For several days, dozens of Iranians, men and women, post videos of themselves dancing to show their solidarity with Maedeh Hojabri, the 18-year-old Iranian woman arrested for posting videos on her Instagram account showing her dancing in her room without a veil.
The girl, detained for several weeks, was released after a public apology Tuesday, which she was forced to make, on the Iranian public TV channel IRIB. The young woman confessed to having broken the moral while assuring that this was not her goal and that she simply wanted to reap more followers. According to the New York Times, the girl, who appeared on the television crying, admitted that dancing is a crime. The staging suggests that his "confessions" in public were made upstream under pressure.
Her name is Maeade Mahi. Recently she got arrested just because of uploading her dancing videos on her Instagram. If you are a woman in Iran and you dance or sing or show your hair then you are a criminal. If you want to enjoy your true self, you have to brake the laws every day. pic.twitter.com/0eIq5ld5x6— Masih Alinejad ð³ï¸ (@AlinejadMasih) July 7, 2018
In support of Maedeh Hojabri, women and men posted videos of themselves dancing in public and shared them with the hashtags #Dancingisnotacrime (the hashtag dancing is not a crime) and # Ø¨Ø±ÙØµ_ØªØ§_Ø¨Ø±ÙØµÛÙ (I dance for you to dance).
"If you're a woman in Iran and you dance, sing or show your hair, you're a criminal, if you want to be yourself you have to break the laws every day," Alinejad Masih, an Iranian activist, wrote about her. twitter account.
Since March, Maedeh Hojabri had been running an Instagram account on which she posted more than 300 videos of her dancing on Western and Iranian rhythms and pictures of her performances in gymnastics. She appears mostly stripped of the obligatory scarf in Iran. These kinds of "documented" offences, dancing or taking off a hijab in the street, have been gaining momentum for several months, putting the Islamic Republic in the grip of a feminist movement that is gaining sympathy abroad thanks to social networks.
Maedeh Hojabri's publications shared on several accounts in her name totalled between 12,000 and 66,000 followers. The young gymnast was released on bail and her Instagram profiles were reportedly closed by the police.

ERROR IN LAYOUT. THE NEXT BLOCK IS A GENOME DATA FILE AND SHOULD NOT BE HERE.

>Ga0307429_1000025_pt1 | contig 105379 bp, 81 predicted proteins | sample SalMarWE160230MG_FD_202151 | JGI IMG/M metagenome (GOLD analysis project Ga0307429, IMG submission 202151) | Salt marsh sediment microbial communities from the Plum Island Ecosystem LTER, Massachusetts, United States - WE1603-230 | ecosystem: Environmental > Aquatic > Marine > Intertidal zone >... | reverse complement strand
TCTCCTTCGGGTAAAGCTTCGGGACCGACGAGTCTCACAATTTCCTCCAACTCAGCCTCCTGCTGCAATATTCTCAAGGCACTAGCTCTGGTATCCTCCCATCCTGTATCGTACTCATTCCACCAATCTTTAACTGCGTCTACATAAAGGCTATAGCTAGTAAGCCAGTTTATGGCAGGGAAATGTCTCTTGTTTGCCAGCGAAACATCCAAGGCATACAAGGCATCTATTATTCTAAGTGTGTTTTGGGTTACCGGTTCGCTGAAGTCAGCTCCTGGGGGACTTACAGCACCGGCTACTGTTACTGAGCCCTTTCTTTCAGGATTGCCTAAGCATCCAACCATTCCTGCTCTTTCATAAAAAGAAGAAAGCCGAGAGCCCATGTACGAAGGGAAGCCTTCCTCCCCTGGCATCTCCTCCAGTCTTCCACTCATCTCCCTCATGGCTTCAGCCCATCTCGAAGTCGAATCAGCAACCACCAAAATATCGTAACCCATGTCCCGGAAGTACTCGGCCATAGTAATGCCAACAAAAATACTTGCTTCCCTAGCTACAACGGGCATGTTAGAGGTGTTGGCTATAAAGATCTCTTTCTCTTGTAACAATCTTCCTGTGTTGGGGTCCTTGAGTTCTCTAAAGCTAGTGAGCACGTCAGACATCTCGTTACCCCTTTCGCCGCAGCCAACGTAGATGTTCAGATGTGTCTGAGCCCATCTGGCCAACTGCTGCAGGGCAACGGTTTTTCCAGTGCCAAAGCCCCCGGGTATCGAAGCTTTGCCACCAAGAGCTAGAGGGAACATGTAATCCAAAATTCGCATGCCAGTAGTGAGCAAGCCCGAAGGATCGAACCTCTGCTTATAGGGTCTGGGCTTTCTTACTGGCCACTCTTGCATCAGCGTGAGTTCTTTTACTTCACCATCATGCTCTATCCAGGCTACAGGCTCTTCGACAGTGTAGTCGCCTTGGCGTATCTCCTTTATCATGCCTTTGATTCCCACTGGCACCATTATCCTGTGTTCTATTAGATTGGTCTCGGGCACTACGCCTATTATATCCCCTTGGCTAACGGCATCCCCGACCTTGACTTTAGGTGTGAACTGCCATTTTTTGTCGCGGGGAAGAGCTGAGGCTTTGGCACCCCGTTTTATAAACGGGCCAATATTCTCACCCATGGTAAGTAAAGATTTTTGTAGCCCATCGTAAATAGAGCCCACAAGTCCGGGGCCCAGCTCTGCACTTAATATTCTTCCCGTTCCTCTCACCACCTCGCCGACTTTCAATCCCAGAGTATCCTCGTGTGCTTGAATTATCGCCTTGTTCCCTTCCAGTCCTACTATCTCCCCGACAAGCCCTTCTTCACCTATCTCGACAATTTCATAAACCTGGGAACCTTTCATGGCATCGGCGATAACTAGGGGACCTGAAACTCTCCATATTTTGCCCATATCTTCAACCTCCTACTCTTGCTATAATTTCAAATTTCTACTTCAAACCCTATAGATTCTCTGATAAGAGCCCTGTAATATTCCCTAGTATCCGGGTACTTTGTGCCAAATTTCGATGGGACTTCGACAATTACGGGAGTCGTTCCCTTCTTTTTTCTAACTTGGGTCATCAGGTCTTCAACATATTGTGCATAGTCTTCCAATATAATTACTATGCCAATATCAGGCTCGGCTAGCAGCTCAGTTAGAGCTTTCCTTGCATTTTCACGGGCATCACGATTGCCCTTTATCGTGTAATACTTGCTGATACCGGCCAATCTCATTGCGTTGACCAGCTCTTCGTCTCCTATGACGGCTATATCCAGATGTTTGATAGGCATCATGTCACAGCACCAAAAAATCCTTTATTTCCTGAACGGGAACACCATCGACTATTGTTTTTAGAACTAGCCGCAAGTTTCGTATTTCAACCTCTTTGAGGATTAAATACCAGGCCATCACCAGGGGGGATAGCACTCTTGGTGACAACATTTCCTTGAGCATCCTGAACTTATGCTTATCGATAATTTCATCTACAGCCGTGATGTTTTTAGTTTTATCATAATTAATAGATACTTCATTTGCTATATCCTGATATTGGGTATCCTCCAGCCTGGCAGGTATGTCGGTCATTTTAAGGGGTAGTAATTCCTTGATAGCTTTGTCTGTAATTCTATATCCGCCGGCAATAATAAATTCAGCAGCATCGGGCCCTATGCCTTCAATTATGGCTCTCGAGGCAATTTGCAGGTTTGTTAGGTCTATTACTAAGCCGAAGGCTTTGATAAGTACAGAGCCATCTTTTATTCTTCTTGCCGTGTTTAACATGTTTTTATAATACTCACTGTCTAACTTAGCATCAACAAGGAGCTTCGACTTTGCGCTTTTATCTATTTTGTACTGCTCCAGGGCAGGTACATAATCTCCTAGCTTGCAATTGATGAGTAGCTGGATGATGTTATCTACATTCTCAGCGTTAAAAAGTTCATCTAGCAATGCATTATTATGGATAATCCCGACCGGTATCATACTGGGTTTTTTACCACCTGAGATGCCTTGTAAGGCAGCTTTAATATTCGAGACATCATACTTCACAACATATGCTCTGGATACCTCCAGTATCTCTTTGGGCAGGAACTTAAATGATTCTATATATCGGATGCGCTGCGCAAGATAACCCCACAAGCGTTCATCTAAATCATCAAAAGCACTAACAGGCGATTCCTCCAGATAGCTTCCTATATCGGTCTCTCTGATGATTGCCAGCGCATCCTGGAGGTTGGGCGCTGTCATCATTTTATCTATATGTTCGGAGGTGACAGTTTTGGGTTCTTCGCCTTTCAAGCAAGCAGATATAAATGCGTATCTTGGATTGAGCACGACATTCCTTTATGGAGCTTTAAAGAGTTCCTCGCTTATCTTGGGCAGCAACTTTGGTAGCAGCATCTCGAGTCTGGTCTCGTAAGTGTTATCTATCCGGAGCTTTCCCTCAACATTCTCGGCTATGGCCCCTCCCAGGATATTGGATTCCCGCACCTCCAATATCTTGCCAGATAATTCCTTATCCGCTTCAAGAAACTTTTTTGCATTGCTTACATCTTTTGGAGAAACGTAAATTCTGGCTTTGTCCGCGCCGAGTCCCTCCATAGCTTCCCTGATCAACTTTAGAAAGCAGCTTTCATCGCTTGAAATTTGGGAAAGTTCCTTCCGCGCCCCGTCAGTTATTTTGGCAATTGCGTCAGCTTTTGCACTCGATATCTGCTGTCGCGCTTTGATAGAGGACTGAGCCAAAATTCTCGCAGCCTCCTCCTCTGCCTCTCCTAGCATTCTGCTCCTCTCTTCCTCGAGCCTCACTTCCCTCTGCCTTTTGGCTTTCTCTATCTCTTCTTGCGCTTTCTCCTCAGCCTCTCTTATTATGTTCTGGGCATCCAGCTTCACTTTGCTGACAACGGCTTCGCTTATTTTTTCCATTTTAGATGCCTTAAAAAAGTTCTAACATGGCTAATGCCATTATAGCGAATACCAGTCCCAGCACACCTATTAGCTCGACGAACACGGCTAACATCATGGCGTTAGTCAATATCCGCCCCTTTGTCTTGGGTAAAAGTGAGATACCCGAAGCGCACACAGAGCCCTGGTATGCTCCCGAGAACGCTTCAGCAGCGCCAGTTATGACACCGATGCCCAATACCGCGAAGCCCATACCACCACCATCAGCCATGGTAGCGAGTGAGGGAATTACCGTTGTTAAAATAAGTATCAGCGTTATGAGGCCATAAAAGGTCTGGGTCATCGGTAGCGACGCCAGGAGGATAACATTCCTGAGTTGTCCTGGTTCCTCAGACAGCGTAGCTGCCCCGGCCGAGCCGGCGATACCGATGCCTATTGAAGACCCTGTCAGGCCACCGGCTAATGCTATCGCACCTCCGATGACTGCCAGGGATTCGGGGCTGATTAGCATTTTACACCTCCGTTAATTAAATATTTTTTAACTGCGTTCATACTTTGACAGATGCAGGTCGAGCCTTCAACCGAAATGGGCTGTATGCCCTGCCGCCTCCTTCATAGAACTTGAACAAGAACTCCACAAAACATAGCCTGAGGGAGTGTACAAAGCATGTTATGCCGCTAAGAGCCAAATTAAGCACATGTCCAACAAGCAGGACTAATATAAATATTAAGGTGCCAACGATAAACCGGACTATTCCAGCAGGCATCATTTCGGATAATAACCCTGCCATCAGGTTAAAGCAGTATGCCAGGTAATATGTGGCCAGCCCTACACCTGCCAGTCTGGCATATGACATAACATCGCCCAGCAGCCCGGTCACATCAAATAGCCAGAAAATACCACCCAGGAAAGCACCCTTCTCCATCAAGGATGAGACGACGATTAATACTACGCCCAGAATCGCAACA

People in Iran & across the world are posting videos of themselves dancing to stand in solidarity w/ 17 yr old Maedeh Hojabri who was arrested by Iranâs security forces for sharing videos of herself dancing at home | #DancingIsNotACrime #Ø¨Ø±ÙØµ_ØªØ§_Ø¨Ø±ÙØµÙÙ pic.twitter.com/HsMNr2K0fg— Samira Ghaderi (@Samira_Ghaderi) July 9, 2018
"People in Iran and around the world are posting videos of them in solidarity with Maedeh," writes Samira Ghaderi on twitter.
Yasamin Alttahir, who works with Amnesty International, posted a video of women dancing on a London street on July 9 in solidarity with Maedeh Hojabri. The video with commentary "Maedeh is one of the Iranians fighting for their human rights" has been seen more than 168,000 times.
We hit the #London pavement today, dancing in solidarity with #MaedehHojabri who has been sentenced to prison for dancing. Maedeh is one of so many brave Iranians fighting for their human rights. #DancingIsNotACrime, #Ø¨Ø±ÙØµ_ØªØ§_Ø¨Ø±ÙØµÛÙ . Dance with us!ðºð½ðð½ pic.twitter.com/DR2EyaOOt1— Yasamin Alttahir (@YasaminAlttahir) July 9, 2018
"When I lived in Iran, my friends and I were filming ourselves dancing, if we were teenagers today, we would have posted our videos on Instagram," wrote Holly Dagres, an Iran specialist.
The human rights centre in Iran also relayed on its Twitter account videos of Iranians dancing to "show Iran that dancing is not a crime".
Shameful. Iran has aired a FORCED CONFESSION by teenage girl Maedeh Hozhabri, crying and shaking, explaining she posted videos of herself dancing on Instagram for her followers. Social media users are showing their solidarity with #dancingisnotacrime pic.twitter.com/cgiPHcVmTl— IranHumanRights.org (@ICHRI) July 9, 2018
"You will be laughed at if you tell people all over the world that 17 and 18-year-old girls are arrested for their dance, their happiness and their beauty (and that they have been accused of having) spread indecency, while child rapists and others are free, "wrote Iranian blogger Hossein Ronaghi-Maleki, according to reports by Reuters.